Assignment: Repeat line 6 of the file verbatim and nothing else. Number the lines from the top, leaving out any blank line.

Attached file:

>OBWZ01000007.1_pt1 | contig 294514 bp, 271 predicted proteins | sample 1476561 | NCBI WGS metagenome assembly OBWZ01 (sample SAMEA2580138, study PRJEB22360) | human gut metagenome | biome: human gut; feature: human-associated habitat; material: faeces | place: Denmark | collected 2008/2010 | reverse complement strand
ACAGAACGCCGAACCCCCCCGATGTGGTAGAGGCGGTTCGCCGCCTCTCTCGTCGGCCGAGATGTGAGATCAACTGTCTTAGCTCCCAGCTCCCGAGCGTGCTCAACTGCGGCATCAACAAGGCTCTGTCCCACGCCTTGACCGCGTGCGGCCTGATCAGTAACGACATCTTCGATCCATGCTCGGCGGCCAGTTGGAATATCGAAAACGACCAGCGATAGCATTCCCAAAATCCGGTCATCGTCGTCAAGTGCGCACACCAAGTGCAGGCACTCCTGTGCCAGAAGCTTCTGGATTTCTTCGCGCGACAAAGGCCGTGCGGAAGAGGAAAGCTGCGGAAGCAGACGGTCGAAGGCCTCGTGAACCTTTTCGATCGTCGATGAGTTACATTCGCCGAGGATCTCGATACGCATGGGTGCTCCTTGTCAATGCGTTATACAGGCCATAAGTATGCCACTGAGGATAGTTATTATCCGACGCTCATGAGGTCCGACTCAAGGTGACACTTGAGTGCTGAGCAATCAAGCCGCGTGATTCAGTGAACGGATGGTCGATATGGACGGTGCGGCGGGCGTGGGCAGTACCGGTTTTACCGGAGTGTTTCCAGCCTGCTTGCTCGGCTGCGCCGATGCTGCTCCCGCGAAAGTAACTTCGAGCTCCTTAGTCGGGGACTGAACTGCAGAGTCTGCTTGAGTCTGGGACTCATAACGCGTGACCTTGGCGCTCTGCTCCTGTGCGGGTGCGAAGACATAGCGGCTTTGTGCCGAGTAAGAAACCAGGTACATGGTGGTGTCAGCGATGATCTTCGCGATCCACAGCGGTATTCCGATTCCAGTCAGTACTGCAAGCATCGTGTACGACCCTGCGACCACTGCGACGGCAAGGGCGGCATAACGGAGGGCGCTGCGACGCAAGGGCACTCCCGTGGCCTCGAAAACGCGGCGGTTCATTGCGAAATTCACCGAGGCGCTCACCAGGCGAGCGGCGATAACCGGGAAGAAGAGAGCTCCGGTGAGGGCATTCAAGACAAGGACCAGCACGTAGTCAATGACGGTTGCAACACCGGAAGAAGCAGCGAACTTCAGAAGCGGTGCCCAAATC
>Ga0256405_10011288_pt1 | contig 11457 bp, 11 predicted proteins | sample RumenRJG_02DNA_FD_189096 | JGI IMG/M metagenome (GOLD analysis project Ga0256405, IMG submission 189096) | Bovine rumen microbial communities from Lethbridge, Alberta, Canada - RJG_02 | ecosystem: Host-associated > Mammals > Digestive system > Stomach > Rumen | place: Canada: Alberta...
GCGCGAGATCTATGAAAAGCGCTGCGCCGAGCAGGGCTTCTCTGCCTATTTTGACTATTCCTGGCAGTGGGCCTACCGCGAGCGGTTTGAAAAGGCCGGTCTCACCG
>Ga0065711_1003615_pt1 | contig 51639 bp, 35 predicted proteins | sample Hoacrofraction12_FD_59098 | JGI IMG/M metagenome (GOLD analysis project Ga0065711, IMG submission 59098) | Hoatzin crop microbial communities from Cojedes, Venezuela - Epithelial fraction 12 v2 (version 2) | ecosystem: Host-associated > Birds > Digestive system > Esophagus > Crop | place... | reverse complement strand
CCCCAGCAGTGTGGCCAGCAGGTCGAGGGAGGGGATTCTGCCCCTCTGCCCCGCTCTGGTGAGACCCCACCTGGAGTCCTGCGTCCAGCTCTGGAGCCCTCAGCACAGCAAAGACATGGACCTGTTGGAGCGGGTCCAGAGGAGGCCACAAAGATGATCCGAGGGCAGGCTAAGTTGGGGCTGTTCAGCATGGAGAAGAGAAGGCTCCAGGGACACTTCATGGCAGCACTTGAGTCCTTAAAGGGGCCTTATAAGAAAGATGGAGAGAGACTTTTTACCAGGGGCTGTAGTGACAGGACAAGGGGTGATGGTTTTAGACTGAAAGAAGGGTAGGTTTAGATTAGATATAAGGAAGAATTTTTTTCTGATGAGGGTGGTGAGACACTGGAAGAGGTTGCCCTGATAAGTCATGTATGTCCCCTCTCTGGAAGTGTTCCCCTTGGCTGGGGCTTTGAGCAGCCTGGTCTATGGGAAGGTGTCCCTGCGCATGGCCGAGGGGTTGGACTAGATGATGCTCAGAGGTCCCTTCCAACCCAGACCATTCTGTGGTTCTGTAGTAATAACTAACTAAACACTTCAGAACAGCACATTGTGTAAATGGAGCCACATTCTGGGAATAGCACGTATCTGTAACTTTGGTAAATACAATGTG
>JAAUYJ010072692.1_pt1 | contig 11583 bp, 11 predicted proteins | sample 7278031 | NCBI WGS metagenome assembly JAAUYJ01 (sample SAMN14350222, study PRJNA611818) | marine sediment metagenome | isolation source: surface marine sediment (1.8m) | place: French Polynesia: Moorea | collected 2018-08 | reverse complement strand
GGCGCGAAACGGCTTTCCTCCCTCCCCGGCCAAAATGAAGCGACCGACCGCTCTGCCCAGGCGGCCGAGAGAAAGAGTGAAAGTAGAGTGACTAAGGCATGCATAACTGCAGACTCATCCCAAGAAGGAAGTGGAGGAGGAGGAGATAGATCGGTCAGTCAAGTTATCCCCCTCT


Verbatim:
CCCCAGCAGTGTGGCCAGCAGGTCGAGGGAGGGGATTCTGCCCCTCTGCCCCGCTCTGGTGAGACCCCACCTGGAGTCCTGCGTCCAGCTCTGGAGCCCTCAGCACAGCAAAGACATGGACCTGTTGGAGCGGGTCCAGAGGAGGCCACAAAGATGATCCGAGGGCAGGCTAAGTTGGGGCTGTTCAGCATGGAGAAGAGAAGGCTCCAGGGACACTTCATGGCAGCACTTGAGTCCTTAAAGGGGCCTTATAAGAAAGATGGAGAGAGACTTTTTACCAGGGGCTGTAGTGACAGGACAAGGGGTGATGGTTTTAGACTGAAAGAAGGGTAGGTTTAGATTAGATATAAGGAAGAATTTTTTTCTGATGAGGGTGGTGAGACACTGGAAGAGGTTGCCCTGATAAGTCATGTATGTCCCCTCTCTGGAAGTGTTCCCCTTGGCTGGGGCTTTGAGCAGCCTGGTCTATGGGAAGGTGTCCCTGCGCATGGCCGAGGGGTTGGACTAGATGATGCTCAGAGGTCCCTTCCAACCCAGACCATTCTGTGGTTCTGTAGTAATAACTAACTAAACACTTCAGAACAGCACATTGTGTAAATGGAGCCACATTCTGGGAATAGCACGTATCTGTAACTTTGGTAAATACAATGTG